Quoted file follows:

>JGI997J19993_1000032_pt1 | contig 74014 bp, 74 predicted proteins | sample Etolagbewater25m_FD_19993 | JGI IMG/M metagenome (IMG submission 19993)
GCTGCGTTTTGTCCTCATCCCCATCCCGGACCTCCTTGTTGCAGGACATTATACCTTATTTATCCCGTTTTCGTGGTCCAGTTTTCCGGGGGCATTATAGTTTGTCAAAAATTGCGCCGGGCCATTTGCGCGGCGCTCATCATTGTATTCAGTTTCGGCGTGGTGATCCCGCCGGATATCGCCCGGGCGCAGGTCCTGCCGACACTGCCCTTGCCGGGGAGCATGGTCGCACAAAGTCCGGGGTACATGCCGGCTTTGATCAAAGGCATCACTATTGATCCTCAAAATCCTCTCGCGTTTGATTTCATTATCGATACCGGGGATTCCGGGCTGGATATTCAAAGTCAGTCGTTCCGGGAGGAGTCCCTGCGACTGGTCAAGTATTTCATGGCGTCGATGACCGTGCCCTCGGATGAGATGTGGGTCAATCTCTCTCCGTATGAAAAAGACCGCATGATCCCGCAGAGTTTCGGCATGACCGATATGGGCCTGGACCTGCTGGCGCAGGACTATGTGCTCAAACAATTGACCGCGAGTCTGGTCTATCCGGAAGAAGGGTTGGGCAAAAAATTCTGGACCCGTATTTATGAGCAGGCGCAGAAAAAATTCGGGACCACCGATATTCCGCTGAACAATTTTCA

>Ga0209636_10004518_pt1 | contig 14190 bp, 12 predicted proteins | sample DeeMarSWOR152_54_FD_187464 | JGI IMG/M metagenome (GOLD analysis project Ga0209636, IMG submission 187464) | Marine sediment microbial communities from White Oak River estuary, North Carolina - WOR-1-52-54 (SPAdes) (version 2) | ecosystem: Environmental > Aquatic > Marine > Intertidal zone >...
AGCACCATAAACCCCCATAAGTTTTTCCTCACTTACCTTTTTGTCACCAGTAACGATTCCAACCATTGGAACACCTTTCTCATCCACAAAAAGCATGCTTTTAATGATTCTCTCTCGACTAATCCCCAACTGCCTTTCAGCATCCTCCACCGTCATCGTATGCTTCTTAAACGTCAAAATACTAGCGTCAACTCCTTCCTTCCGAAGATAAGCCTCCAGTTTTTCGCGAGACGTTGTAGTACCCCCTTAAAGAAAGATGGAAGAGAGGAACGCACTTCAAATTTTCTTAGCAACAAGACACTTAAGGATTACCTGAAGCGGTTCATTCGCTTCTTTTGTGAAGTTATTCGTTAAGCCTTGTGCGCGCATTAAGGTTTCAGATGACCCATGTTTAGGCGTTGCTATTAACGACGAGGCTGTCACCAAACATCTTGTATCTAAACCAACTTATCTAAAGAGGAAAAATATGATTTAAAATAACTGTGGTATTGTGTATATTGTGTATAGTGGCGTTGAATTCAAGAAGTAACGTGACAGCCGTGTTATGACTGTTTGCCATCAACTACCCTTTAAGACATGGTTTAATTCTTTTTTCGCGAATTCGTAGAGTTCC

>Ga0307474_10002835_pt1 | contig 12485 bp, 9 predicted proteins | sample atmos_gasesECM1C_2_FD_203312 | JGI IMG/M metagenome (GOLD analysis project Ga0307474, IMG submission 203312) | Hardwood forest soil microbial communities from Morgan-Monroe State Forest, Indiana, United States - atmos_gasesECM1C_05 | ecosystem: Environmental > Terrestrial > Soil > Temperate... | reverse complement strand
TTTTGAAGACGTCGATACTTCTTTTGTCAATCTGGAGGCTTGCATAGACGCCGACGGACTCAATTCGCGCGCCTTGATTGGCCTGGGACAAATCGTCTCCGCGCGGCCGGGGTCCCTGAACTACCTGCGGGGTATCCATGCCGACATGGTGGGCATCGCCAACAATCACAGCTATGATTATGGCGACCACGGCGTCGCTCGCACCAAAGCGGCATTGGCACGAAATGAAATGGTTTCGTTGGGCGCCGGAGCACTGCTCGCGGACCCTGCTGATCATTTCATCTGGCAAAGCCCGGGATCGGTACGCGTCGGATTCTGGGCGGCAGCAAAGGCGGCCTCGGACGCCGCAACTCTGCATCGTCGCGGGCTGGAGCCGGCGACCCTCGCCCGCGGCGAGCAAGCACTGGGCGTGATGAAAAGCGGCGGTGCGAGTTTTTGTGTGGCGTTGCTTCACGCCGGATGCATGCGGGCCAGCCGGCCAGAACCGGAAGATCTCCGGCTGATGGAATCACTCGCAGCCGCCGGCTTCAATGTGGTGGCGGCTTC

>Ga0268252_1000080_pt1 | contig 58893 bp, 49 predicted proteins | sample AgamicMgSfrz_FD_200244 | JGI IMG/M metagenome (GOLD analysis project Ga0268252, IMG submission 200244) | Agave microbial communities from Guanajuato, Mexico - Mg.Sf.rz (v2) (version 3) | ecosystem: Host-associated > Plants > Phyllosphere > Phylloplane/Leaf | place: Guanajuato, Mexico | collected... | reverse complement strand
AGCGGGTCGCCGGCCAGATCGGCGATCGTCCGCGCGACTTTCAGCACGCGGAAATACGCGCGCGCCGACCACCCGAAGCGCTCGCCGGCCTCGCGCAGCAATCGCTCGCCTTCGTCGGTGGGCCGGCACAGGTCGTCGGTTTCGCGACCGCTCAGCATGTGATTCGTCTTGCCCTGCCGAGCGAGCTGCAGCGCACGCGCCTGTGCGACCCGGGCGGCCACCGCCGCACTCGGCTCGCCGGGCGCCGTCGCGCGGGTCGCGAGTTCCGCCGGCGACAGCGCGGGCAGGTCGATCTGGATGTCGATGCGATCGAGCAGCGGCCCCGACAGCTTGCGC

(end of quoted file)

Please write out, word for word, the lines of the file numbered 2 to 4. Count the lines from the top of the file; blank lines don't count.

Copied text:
GCTGCGTTTTGTCCTCATCCCCATCCCGGACCTCCTTGTTGCAGGACATTATACCTTATTTATCCCGTTTTCGTGGTCCAGTTTTCCGGGGGCATTATAGTTTGTCAAAAATTGCGCCGGGCCATTTGCGCGGCGCTCATCATTGTATTCAGTTTCGGCGTGGTGATCCCGCCGGATATCGCCCGGGCGCAGGTCCTGCCGACACTGCCCTTGCCGGGGAGCATGGTCGCACAAAGTCCGGGGTACATGCCGGCTTTGATCAAAGGCATCACTATTGATCCTCAAAATCCTCTCGCGTTTGATTTCATTATCGATACCGGGGATTCCGGGCTGGATATTCAAAGTCAGTCGTTCCGGGAGGAGTCCCTGCGACTGGTCAAGTATTTCATGGCGTCGATGACCGTGCCCTCGGATGAGATGTGGGTCAATCTCTCTCCGTATGAAAAAGACCGCATGATCCCGCAGAGTTTCGGCATGACCGATATGGGCCTGGACCTGCTGGCGCAGGACTATGTGCTCAAACAATTGACCGCGAGTCTGGTCTATCCGGAAGAAGGGTTGGGCAAAAAATTCTGGACCCGTATTTATGAGCAGGCGCAGAAAAAATTCGGGACCACCGATATTCCGCTGAACAATTTTCA

>Ga0209636_10004518_pt1 | contig 14190 bp, 12 predicted proteins | sample DeeMarSWOR152_54_FD_187464 | JGI IMG/M metagenome (GOLD analysis project Ga0209636, IMG submission 187464) | Marine sediment microbial communities from White Oak River estuary, North Carolina - WOR-1-52-54 (SPAdes) (version 2) | ecosystem: Environmental > Aquatic > Marine > Intertidal zone >...
AGCACCATAAACCCCCATAAGTTTTTCCTCACTTACCTTTTTGTCACCAGTAACGATTCCAACCATTGGAACACCTTTCTCATCCACAAAAAGCATGCTTTTAATGATTCTCTCTCGACTAATCCCCAACTGCCTTTCAGCATCCTCCACCGTCATCGTATGCTTCTTAAACGTCAAAATACTAGCGTCAACTCCTTCCTTCCGAAGATAAGCCTCCAGTTTTTCGCGAGACGTTGTAGTACCCCCTTAAAGAAAGATGGAAGAGAGGAACGCACTTCAAATTTTCTTAGCAACAAGACACTTAAGGATTACCTGAAGCGGTTCATTCGCTTCTTTTGTGAAGTTATTCGTTAAGCCTTGTGCGCGCATTAAGGTTTCAGATGACCCATGTTTAGGCGTTGCTATTAACGACGAGGCTGTCACCAAACATCTTGTATCTAAACCAACTTATCTAAAGAGGAAAAATATGATTTAAAATAACTGTGGTATTGTGTATATTGTGTATAGTGGCGTTGAATTCAAGAAGTAACGTGACAGCCGTGTTATGACTGTTTGCCATCAACTACCCTTTAAGACATGGTTTAATTCTTTTTTCGCGAATTCGTAGAGTTCC